How to protect yourself

All our members and clients are covered by Desjardins Identity Protection.

Learn more about Desjardins Identity Protection

Desjardins adheres to rigorous and strict security standards. All precautions were taken to ensure the confidentiality of the information transmitted for your AccèsD and AccèsD Affaires transactions.

However, you must take the required steps in order to maintain a high level of security on your electronic equipment when you make transactions.

Your password is like your digital signature.

Never share it with anyone, save it to your computer or write it down anywhere.

If someone has your password, they have access to your personal information and can make financial transactions in your name. This is called identity theft.

AccèsD and AccèsD Affaires password

Your AccèsD or AccèsD Affaires password must:

  • be composed of 6 to 12 characters (letters and numbers) with at least one uppercase letter, one lowercase letter and one number
  • be different from your last 6 passwords

Your password can be used to log in from a computer, tablet or mobile device. It cannot be used to log in by phone.

To make your password even more secure, we suggest you alternate between uppercase and lowercase letters.


  • passwords that are easy to type, such as 123abc or 99999a (they are too easy to guess or see when looking over your shoulder as you enter them)
  • the same passwords as your usernames (thieves usually try these numbers first)
  • a single password for all of your access methods (if a thief gets hold of your password, they'll have access to the other banking systems or websites you use)

You can download apps that test the strength of your password.

If you think that your password has been compromised, change it immediately. You can do this yourself online on AccèsD or AccèsD Affaires.

You can also change your AccèsD or AccèsD Affaires password by contacting your caisse or Desjardins Business centre right away.

Get your caisse or Desjardins Business centre contact information.

Or call one of the following numbers:

Montreal area: 514-224-7737 (514-CAISSES)
Elsewhere in Canada and the U.S.: 1-800-224-7737 (1-800-CAISSES)

Call an AccèsD Affaires Services advisor at one of the following numbers:

Montreal area: 514-253-6166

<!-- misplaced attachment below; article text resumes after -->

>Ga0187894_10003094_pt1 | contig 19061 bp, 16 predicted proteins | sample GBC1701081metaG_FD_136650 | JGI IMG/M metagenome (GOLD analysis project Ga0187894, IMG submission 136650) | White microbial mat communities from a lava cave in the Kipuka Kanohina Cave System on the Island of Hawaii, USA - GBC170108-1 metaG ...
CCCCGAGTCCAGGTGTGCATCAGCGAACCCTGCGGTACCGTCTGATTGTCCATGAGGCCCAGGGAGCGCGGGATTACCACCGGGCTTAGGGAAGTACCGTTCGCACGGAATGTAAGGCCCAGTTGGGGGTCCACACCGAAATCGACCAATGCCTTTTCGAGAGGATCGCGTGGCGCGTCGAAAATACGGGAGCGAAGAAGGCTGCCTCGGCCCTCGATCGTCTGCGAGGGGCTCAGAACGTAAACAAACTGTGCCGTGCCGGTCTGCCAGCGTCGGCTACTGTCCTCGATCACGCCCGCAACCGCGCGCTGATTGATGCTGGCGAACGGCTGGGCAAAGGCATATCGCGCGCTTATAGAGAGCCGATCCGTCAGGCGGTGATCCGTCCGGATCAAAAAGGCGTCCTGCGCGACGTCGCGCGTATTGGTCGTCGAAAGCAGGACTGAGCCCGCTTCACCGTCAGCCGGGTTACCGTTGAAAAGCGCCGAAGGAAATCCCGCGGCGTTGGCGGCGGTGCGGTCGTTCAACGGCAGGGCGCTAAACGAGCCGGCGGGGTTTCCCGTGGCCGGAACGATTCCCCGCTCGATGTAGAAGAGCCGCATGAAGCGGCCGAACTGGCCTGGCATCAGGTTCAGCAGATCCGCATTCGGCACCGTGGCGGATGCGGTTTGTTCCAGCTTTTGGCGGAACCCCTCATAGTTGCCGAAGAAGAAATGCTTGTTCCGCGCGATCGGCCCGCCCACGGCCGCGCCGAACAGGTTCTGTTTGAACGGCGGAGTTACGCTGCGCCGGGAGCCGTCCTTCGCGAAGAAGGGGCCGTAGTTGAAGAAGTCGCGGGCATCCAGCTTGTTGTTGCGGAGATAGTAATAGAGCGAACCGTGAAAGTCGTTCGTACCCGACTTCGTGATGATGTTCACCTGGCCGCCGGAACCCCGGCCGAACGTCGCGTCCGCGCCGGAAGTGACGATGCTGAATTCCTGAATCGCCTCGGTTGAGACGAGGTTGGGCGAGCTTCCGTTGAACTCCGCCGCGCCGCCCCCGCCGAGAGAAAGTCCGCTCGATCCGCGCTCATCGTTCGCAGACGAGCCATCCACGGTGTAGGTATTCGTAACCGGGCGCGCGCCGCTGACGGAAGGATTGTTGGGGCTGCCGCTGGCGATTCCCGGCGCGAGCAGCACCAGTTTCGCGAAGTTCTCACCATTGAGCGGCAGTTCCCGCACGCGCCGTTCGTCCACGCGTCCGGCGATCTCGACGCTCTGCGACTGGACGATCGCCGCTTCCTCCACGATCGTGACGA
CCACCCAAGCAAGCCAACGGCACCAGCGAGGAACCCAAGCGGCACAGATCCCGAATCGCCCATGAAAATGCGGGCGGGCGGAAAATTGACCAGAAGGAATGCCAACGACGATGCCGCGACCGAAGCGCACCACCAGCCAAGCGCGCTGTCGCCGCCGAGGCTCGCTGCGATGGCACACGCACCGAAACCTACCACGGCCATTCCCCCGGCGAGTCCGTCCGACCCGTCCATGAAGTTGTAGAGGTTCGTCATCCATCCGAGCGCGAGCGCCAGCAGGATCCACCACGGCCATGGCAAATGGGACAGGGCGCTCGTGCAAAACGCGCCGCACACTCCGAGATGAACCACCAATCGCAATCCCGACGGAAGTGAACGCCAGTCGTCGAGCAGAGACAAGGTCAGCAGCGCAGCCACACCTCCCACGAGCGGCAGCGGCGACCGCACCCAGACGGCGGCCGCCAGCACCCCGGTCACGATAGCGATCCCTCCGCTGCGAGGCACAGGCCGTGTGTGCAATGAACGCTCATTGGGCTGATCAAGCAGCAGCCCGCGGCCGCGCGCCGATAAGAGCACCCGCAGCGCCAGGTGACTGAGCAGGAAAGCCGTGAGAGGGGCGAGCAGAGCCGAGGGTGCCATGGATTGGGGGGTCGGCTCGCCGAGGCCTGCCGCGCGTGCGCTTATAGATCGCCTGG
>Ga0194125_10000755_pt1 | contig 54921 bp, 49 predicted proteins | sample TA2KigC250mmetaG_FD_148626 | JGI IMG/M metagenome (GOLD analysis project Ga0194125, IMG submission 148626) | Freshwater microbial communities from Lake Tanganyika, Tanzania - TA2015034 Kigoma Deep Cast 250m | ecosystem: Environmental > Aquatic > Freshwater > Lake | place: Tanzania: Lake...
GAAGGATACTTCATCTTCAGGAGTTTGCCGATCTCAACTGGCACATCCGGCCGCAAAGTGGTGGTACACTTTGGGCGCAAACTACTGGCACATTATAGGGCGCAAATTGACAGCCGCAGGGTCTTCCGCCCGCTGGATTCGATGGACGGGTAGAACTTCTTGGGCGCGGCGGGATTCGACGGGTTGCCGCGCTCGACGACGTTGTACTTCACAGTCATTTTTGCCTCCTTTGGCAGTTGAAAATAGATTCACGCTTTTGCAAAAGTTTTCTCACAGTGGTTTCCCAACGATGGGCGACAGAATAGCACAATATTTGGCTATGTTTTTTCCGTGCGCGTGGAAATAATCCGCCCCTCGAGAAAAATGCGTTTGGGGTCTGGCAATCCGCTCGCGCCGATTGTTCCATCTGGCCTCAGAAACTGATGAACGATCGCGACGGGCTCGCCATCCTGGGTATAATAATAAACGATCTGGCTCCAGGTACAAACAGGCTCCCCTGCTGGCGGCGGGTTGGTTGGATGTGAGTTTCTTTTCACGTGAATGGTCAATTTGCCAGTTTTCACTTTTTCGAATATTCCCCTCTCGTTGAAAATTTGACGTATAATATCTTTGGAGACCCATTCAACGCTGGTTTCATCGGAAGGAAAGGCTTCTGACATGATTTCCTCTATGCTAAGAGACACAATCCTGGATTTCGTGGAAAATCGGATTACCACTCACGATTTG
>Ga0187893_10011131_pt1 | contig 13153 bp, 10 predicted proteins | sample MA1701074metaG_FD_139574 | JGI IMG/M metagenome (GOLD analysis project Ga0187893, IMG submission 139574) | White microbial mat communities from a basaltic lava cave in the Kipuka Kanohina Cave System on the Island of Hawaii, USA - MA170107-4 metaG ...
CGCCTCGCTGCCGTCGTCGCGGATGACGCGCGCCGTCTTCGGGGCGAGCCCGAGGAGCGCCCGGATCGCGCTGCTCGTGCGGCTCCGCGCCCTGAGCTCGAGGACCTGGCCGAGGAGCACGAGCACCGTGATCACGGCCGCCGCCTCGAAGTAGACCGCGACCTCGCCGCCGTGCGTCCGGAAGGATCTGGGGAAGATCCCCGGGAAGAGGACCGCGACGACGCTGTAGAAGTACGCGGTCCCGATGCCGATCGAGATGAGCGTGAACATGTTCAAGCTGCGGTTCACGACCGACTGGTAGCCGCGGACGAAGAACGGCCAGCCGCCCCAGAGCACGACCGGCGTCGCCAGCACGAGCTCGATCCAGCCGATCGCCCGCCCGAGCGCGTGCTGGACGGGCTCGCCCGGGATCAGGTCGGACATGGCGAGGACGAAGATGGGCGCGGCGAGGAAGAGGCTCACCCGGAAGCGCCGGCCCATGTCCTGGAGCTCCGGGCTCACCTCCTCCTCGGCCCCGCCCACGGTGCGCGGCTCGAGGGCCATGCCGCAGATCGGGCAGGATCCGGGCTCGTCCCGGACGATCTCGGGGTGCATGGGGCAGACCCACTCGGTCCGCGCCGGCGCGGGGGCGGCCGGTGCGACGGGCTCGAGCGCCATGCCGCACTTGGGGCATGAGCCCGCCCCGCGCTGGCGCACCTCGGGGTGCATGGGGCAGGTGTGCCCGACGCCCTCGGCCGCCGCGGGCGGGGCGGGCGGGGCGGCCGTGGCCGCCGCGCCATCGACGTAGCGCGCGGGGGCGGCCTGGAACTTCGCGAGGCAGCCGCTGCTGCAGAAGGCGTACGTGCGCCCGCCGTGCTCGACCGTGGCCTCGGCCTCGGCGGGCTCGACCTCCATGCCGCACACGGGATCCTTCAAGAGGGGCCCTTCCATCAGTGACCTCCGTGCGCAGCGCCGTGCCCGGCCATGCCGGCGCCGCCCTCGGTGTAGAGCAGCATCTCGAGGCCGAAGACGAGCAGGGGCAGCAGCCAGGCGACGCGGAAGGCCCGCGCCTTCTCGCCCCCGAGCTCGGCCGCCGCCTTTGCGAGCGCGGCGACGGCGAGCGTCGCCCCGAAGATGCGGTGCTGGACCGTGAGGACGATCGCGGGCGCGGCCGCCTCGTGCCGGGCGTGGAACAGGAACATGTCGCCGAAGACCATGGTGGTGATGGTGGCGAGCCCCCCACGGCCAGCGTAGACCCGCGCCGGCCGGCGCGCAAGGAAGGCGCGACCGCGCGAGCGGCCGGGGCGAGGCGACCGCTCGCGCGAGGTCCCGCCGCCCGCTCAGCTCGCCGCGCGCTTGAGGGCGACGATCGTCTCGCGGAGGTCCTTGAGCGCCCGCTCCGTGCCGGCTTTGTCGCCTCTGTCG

Elsewhere in Canada and the U.S.: 1-888-233-2473 (1-888-AFFAIRE)

Update your computer

You need to update your software for optimal computer security.

  1. Operating system (Windows, Mac OS)

    Updating your computer operating system is very important. Most computer attacks occur on computers that don't have the most recent security updates.

    If you are running Microsoft Windows, activate the automatic updates. If you are running Apple Macintosh, go to the software updates page on Apple's website.

    In addition to updating the operating system, it's just as important to make sure that your computer's software is updated regularly.

  2. Browser

    Make sure you have the latest updates, including security content:

    N.B.: These software updates are not hosted on the Desjardins site. They can be found on the manufacturer's website.

    In any case, activate automatic updates if the option is available for your browser.

  3. Plug-ins

    Plug-ins (complimentary applications for Web browsers) have to be updated:

    N.B.: These software updates are not hosted on the Desjardins site. They can be found on the manufacturer's website.

    In any case, activate automatic updates for your plug-ins.

Take security measures

Install security software

It's crucial that you make sure your computer has security software with an automatic update feature as well as:

  • Antivirus software
  • Anti-spyware software
  • Anti-Spam software

Use a firewall

A firewall is a security unit that keeps people from taking control of your PC. Make sure that your operating system firewall is activated or that your antivirus software allows for firewalls.

Keep watch

In addition to setting up your computer with the correct security measures, you have to keep watch for any unusual browser behaviour when using Desjardins online services.

For example, you may have a virus if you're asked for any unusual information when you log in (date of birth, SIN), even though:

  • the website address is correct ( or
  • the padlock at the bottom of the page is locked
  • the address begins with https://

How to protect your PC from computer viruses